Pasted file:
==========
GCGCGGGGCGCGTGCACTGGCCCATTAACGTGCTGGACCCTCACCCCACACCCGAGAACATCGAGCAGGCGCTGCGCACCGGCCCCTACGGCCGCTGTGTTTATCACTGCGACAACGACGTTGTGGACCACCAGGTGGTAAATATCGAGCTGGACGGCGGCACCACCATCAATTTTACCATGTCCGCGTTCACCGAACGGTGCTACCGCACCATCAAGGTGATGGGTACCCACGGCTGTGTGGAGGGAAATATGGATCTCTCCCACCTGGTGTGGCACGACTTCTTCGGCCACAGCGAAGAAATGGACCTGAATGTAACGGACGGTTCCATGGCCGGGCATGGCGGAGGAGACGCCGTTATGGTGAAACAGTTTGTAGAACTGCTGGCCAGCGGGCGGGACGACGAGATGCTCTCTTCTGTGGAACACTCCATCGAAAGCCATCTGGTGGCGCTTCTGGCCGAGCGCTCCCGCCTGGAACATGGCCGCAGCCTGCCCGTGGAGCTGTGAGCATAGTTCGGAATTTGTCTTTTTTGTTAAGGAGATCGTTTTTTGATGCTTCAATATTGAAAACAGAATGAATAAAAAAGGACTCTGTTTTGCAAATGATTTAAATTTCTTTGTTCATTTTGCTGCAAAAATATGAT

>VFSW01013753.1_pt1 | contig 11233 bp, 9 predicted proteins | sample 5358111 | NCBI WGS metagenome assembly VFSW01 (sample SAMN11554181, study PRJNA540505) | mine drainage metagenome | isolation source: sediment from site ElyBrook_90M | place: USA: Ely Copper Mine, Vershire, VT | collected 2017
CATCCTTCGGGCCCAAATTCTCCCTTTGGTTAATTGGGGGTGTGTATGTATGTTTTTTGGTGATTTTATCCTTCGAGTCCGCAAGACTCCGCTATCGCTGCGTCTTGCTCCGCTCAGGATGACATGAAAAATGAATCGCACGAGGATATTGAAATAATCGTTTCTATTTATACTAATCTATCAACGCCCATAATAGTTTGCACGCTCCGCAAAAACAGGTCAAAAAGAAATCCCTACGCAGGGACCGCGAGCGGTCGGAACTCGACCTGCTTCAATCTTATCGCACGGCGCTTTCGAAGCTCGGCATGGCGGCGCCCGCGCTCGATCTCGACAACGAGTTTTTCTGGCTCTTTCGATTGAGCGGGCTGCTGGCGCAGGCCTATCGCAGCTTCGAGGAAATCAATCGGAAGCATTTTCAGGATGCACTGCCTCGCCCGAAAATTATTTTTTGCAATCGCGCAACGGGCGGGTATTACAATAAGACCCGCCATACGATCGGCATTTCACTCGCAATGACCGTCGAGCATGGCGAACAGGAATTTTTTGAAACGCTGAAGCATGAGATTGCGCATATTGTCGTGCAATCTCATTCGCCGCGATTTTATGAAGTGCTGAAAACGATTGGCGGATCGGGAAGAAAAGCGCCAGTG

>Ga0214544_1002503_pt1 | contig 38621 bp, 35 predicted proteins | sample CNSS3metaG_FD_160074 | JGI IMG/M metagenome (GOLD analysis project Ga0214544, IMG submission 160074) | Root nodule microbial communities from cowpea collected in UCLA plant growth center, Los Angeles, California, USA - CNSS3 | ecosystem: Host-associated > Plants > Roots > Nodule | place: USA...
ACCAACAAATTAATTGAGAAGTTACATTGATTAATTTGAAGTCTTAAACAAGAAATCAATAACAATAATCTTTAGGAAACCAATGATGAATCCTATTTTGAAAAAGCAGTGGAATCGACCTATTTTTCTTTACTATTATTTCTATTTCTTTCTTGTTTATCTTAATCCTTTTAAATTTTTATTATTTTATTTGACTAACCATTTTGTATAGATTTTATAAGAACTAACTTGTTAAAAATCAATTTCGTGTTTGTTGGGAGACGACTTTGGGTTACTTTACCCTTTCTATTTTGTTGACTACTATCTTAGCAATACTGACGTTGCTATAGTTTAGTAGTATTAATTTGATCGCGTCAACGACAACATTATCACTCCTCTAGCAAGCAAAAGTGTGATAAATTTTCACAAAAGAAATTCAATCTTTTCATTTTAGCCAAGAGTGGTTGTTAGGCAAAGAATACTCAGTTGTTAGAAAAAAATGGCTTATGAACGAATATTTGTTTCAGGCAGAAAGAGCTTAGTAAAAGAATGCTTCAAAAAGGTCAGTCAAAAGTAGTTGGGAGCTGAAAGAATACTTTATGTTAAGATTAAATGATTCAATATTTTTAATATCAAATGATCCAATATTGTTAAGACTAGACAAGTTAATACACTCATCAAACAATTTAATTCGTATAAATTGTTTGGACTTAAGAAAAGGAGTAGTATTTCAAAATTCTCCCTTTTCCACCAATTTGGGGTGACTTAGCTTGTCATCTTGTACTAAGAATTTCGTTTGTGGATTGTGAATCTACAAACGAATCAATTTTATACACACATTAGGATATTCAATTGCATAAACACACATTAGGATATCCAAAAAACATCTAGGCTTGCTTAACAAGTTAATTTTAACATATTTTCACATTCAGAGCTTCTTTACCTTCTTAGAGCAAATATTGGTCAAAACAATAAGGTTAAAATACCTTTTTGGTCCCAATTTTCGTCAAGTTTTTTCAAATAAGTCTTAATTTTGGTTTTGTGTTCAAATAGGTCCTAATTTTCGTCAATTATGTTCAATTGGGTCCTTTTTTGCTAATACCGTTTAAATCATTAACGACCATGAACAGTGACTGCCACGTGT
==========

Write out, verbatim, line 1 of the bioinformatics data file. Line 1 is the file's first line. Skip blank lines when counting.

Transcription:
GCGCGGGGCGCGTGCACTGGCCCATTAACGTGCTGGACCCTCACCCCACACCCGAGAACATCGAGCAGGCGCTGCGCACCGGCCCCTACGGCCGCTGTGTTTATCACTGCGACAACGACGTTGTGGACCACCAGGTGGTAAATATCGAGCTGGACGGCGGCACCACCATCAATTTTACCATGTCCGCGTTCACCGAACGGTGCTACCGCACCATCAAGGTGATGGGTACCCACGGCTGTGTGGAGGGAAATATGGATCTCTCCCACCTGGTGTGGCACGACTTCTTCGGCCACAGCGAAGAAATGGACCTGAATGTAACGGACGGTTCCATGGCCGGGCATGGCGGAGGAGACGCCGTTATGGTGAAACAGTTTGTAGAACTGCTGGCCAGCGGGCGGGACGACGAGATGCTCTCTTCTGTGGAACACTCCATCGAAAGCCATCTGGTGGCGCTTCTGGCCGAGCGCTCCCGCCTGGAACATGGCCGCAGCCTGCCCGTGGAGCTGTGAGCATAGTTCGGAATTTGTCTTTTTTGTTAAGGAGATCGTTTTTTGATGCTTCAATATTGAAAACAGAATGAATAAAAAAGGACTCTGTTTTGCAAATGATTTAAATTTCTTTGTTCATTTTGCTGCAAAAATATGAT